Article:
September 28, 2002

Audi at Paris Motor Show
By: Gavin Conway, UK Correspondent

In honor of two important new Audis Inglostadt brought out the big guns for the Paris Motor Show. Most members of the Audi main board turned up, including the very useful Dr. Werner Mischke. This straight talking guy is Audi's Technical Development chief, and he can speak his mind without interruption from pesky, over cautious-press officers. And that's what he did.

Mischke explains that Audi is reorienting itself as an even more seriously sporting brand. And even though there was an A2 on the Audi stand there just ain't room for a car like that in the new plan, so it will die a natural death in 2005. "To replace that vehicle directly is not the right thing for the future," said Mischke.

There's news on the TT, too, which gains a mild grille tweak but a fairly major drivetrain option. Mischke says it was a mistake to launch the car as a standard-shift only, so the TT has gained Audi's slick tiptronic gearbox. "This is an important lesson we had to learn," explains Mischke. "Availability of an automatic is important even in a sporty car, and especially for the U.S."

Even better, Mischke says that in a bid to keep interest in TT alive until its replacement arrives in 2005, Audi is developing a storming version with a potent VR6 powerplant. That should be a stunningly quick car.

Another important Audi for the U.S. also made its debut in Paris - the allroad quattro has finally gained Audi's superb 4.2-litre V8, in this guise developing a potent 300bhp.

The rest of Audi's range was present and accounted for, including the S3 that will be replaced early next year. But the real buzz at Paris surrounded the all-new A8 and the S4 with its sensational V8 powerplant.

     

Audi S4 makes its debut

Walk too quickly through the Audi stand and you could miss this shy little bruiser entirely. The new S4 - with nothing less than a 344bhp 4.2-litre V8 under the hood - seems a more discreet package than its equally mental RS6 sibling. The major cues are the dual exhausts, little trunk spoiler, black side sill extensions and deep front spoiler and foglights. But the effect is more vague menace than direct threat. The S4 says 'are you talkin' to me...?' rather than 'go on, make my day.'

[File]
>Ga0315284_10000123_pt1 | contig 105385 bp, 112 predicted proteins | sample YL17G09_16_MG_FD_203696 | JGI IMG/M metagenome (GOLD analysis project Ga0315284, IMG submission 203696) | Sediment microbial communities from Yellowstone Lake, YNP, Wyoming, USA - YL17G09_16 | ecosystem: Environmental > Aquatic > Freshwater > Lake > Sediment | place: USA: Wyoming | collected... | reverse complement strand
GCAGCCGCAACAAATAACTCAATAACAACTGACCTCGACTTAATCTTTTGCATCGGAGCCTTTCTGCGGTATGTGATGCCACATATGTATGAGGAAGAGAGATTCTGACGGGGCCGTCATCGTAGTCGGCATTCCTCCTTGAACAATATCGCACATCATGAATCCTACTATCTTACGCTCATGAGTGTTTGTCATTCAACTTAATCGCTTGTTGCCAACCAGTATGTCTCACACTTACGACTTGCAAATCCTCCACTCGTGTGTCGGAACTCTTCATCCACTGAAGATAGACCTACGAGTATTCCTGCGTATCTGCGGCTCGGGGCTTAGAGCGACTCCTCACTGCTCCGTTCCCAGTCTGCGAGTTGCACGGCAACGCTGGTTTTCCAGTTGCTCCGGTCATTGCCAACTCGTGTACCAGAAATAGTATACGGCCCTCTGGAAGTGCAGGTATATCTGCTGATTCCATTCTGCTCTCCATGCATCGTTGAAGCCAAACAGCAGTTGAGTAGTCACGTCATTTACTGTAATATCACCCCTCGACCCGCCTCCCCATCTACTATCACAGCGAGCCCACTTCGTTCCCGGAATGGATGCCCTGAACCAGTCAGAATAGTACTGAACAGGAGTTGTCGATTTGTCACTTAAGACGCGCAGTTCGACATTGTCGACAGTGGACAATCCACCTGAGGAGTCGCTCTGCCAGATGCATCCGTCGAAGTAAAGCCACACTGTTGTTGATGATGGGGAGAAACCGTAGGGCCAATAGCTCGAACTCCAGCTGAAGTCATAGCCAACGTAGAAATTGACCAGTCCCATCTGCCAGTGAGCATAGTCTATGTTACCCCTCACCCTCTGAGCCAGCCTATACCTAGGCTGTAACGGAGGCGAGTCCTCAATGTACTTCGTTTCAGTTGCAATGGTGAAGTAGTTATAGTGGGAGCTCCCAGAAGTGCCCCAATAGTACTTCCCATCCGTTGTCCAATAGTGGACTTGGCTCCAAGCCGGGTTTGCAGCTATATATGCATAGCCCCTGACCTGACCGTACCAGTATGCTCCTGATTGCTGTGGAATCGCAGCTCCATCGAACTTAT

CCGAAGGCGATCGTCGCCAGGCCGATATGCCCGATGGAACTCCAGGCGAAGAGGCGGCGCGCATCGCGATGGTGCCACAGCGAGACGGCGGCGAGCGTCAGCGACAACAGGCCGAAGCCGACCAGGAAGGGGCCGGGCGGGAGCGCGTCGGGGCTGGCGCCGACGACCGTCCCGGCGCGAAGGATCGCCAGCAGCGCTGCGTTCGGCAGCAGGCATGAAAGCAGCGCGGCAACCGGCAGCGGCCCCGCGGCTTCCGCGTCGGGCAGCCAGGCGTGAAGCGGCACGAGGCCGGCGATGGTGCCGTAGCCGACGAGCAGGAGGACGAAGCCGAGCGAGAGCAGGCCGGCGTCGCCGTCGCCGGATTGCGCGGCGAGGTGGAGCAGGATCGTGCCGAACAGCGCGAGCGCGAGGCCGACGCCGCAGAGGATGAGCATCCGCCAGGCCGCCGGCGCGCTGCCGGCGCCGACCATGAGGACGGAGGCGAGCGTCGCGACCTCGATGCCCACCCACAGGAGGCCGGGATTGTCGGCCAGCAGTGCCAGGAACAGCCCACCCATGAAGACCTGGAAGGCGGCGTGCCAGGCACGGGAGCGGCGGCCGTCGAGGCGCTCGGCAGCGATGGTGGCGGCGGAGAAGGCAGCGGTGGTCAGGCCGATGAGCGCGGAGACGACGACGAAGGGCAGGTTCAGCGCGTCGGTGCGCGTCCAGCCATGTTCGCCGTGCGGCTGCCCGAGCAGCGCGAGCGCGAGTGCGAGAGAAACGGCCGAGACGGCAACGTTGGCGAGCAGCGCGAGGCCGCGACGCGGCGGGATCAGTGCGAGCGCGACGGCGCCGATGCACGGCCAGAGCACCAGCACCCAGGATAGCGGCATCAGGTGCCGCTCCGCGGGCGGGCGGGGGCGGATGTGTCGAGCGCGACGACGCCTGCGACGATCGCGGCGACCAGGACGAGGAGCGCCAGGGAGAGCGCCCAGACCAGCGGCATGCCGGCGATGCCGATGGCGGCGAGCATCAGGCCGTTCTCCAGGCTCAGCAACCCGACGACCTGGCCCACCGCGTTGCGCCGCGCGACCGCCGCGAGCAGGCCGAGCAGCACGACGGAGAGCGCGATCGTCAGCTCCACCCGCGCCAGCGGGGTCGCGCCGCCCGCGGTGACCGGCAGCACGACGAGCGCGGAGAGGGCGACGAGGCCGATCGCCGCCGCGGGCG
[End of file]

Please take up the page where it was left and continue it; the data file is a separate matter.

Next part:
But there is no question that the S treatment suits this latest A4 body style better than ever. The latest A4 has a more muscular stance to begin with, a less soft-edge presentation that just cries out for bigger wheels - 17-inch in this case - and seriously deep spoilers. The deep, split front grille with its jewel like fog lights is an understated yet effective message to the car in front. And those exterior rear view mirrors, finished in natural aluminum, are a stylish touch as well as another subtle clue that an S4 is coming your way.

Gratifyingly, Audi also offers the S4 in Avant wagon guise. It's a lovely piece of irony, and I've always preferred the Avant to the sedan. It looks better and it's obviously a bit more practical, too.

Inside, the Recaro seats do justice to the term 'bucket' as you are clamped rather than held in position. The leather and Alcantara trim is beautifully applied, as are the optional slivers of aluminium dash trim which suit the car much better than the growing cliché of carbon fibre, which is the standard item on the S4. And that leather clad steering wheel is great to hold.

If good taste is a variable, performance is an absolute. On this score, the S4 ends all discussion with a 0-62mph time of 5.6 seconds and a top speed governed to 155mph. In fact, the latest S4 has a much better power to weight ratio than the old car, with just 10.5lbs per horsepower compared to 13 for the old car.

It is the engine's remarkably short design that enabled Audi engineers to fit it into the A4's tight engine bay. By locating the chain drive for the camshafts and ancillaries on the back of the engine, the overall length of the unit was reduced by 52mm. And Audi engineers give us assurances that this won't make the engine more difficult to service and repair.

Measures were taken to ensure that the engine's frictional losses are minimised, too. Lighter pistons and conrods help this V8 to achieve a high maximum engine speed of 7200rpm. It'll also make it a much more free-revving and responsive unit. For the record, the 4.2-litre 40-valve V8 produces 344bhp at a peaky 7000rpm and 302lb ft of torque at a more reasonable 3500rpm.

There is the option of a six-speed tiptronic gearbox with paddle-shift but even better, this fastest ever A4 is available with a new six-speed close-ratio manual gearbox. Which will mean that enthusiast drivers can get the benefit of every single inch of the engine's torque.

So it's another q-car Porsche-eater from Audi. Just don't order it in red and you're all set.

     

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